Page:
Former DNR director takes a different approach to squirrel hunting | News

It is not uncommon to see a hunter and a dog wandering through the woods.

However, it is a bit strange when the dog is an Australian Shepherd, not known as a hunting breed, and is looking for squirrels.

Curious as it sounds, it makes sense to Ed Hamrick, who has hunted squirrels with Australian Shepherds for 40 years.

“I think it’s a little unusual to find someone hunting squirrels with a dog,” said Hamrick, a two-time former director of the West Virginia Division of Natural Resources.

“And it’s also a bit unusual to see this breed being used for that purpose. But I’ve had a lot of success with my dogs, so I’ve stayed with them.”

He got his current dog, Bella, two years ago when he retired from a long career in state government.

“She was my ‘retirement puppy,'” he said. “She didn’t take long to become a good squirrel dog.”

When Hamrick and Bella go hunting, he walks slowly through the woods. Bella stays 50 to 60 yards ahead, listening and looking for squirrels. Every once in a while, Hamrick said, she catches the scent of a squirrel.

“We move at a fairly measured pace, walking and stopping,” he said. “When he spots a squirrel, he goes to the base of the tree the squirrel is in and barks.”

Killing the squirrel becomes a game of hide and seek. When squirrels see a human, they usually circle to the opposite side of the tree and hide.

“You can spend a lot of time moving around, trying to get a shot,” Hamrick said. “A good dog will circle to the opposite side and attract the squirrel’s attention by jumping and barking. Either the squirrel will turn to the side you are on, or it will freeze there while you turn to the side it is on.”

After Hamrick drops the squirrel from the tree with a shot from his .22 bolt-action rifle, he has the luxury of watching Bella go looking for him.

“Two of the four squirrel dogs I’ve had would also recover,” he said. “That’s helpful when the squirrel lands on the downhill side of the tree in a steep ravine.”

Other dog breeds (Norwegian Mountain Dogs, Feists and Hounds) are better known for their ability to hunt squirrels than Australian Shepherds. Hamrick prefers the Australian breed because, as he said, “they make excellent companions for the rest of the year.”

When training a squirrel dog, Hamrick first teaches him the basic canine obedience commands: come, sit, stay. Once the dog is confident in responding to those commands, he leads them into the woods.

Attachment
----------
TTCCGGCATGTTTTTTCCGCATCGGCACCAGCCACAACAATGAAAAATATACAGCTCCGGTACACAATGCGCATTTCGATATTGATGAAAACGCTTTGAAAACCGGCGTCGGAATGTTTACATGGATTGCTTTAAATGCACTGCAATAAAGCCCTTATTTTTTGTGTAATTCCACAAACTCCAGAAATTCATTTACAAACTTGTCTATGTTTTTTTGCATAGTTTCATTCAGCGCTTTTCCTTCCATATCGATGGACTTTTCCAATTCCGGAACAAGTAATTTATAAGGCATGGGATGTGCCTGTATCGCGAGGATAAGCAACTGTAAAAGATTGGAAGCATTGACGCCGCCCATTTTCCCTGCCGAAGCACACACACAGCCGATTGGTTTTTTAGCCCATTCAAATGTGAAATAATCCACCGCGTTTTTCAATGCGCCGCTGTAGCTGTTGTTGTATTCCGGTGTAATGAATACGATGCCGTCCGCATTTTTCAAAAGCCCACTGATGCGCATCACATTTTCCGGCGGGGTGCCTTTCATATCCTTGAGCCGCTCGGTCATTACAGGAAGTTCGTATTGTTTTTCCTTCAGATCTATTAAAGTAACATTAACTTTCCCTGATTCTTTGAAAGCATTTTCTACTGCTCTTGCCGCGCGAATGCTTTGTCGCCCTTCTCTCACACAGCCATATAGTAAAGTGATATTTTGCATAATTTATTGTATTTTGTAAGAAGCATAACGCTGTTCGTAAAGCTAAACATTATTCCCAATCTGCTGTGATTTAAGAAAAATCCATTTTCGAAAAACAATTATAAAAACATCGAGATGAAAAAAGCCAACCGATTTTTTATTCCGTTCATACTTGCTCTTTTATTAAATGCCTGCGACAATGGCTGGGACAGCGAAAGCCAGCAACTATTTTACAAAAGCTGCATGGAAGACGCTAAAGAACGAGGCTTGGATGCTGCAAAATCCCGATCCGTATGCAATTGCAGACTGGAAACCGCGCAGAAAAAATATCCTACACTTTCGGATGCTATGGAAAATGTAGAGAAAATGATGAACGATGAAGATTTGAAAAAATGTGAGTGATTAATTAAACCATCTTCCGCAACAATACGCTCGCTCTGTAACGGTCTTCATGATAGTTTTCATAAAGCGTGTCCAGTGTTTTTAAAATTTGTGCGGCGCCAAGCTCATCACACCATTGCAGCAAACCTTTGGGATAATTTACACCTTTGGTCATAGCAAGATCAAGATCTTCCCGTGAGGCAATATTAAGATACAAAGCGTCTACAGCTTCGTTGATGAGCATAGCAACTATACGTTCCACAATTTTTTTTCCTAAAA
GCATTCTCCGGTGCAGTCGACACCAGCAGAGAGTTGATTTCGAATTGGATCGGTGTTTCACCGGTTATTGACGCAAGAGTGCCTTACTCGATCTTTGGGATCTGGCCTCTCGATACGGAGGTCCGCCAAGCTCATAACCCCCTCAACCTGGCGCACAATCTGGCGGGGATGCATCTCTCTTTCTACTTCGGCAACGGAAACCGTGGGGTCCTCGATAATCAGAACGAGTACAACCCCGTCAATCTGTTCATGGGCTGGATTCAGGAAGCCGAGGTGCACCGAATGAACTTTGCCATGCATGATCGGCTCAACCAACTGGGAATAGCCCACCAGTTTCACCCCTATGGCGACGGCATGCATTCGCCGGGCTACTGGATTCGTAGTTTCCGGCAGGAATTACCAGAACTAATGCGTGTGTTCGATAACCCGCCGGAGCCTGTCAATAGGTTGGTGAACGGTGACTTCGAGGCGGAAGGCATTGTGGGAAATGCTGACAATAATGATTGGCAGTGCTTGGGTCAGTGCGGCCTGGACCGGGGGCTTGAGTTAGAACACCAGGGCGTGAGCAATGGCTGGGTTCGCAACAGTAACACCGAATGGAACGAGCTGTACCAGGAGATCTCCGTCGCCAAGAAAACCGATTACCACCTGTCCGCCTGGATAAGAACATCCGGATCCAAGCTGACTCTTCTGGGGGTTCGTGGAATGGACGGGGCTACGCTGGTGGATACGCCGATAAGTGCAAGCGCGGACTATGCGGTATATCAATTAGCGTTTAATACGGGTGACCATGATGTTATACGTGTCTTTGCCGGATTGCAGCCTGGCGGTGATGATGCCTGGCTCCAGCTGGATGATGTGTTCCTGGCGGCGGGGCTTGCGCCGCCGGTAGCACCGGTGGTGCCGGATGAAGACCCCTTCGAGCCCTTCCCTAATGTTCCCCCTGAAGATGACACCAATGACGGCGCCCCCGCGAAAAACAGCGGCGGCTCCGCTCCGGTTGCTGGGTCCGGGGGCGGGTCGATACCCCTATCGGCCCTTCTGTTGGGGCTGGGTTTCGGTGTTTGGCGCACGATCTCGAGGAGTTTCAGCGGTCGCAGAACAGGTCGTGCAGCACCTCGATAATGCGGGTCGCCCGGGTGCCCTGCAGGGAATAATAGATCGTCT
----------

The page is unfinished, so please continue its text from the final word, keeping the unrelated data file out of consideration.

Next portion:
“When I trained my first dog, Nikki, I would make her sit next to me until a squirrel appeared and then let her chase after it,” he recalled. “All dogs have a natural instinct to chase squirrels. When I climbed the squirrel up a tree, I would go up to it and praise it for it.”

Some dogs bark when they see a squirrel, but others don’t. Hamrick said Nikki didn’t bark until an injured squirrel bit her.

“After that, she would always bark,” he said.

His other two dogs, Patches and Molly, were easier to train because they learned as much from their predecessors as they did from him.

“Nikki helped train Patches, and Patches helped train Molly,” he said. “There was a gap between Molly and Bella, so I had to train Bella by myself.”

Hunting with dogs can be surprisingly productive. Last year, Hamrick and his brother Mike experienced it firsthand.

“Bella caught a squirrel during breeding time of year,” Hamrick recalled.

“When that happens, sometimes you will find a female squirrel with four or five males following her. When Bella disarmed that squirrel, we found a total of six squirrels in that tree and the tree next to it. We ended up getting four of them.”

Hamrick said hunting squirrels with a dog “is a great way to introduce kids to squirrel hunting.” When his twin sons, Jamie and Hunter, were ready to start hunting, he took them out into the field with Patches and Molly.

“When you hunt with a dog, you don’t have to worry about scent control, staying still or being particularly quiet,” Hamrick said. “The goals are usually stationary and the children’s chances of success are higher. Also, children seem to like hunting with dogs.”

West Virginia squirrel season begins in early September and runs through the end of February. Most of Hamrick’s squirrel hunts take place in December, January, and February.

“I like to hunt late in the season because the leaves are already down and the squirrels are easier to see,” he said. “Winter is a good time to be in the woods. You see things you don’t normally see: scuffs, scrapes, tracks, dumb antlers. It is also a great exercise.

“It’s fair to say that squirrel hunting with a dog today is a bit unusual; it is a unique way of hunting. It’s so much fun and it’s a great excuse to spend time outside of God.”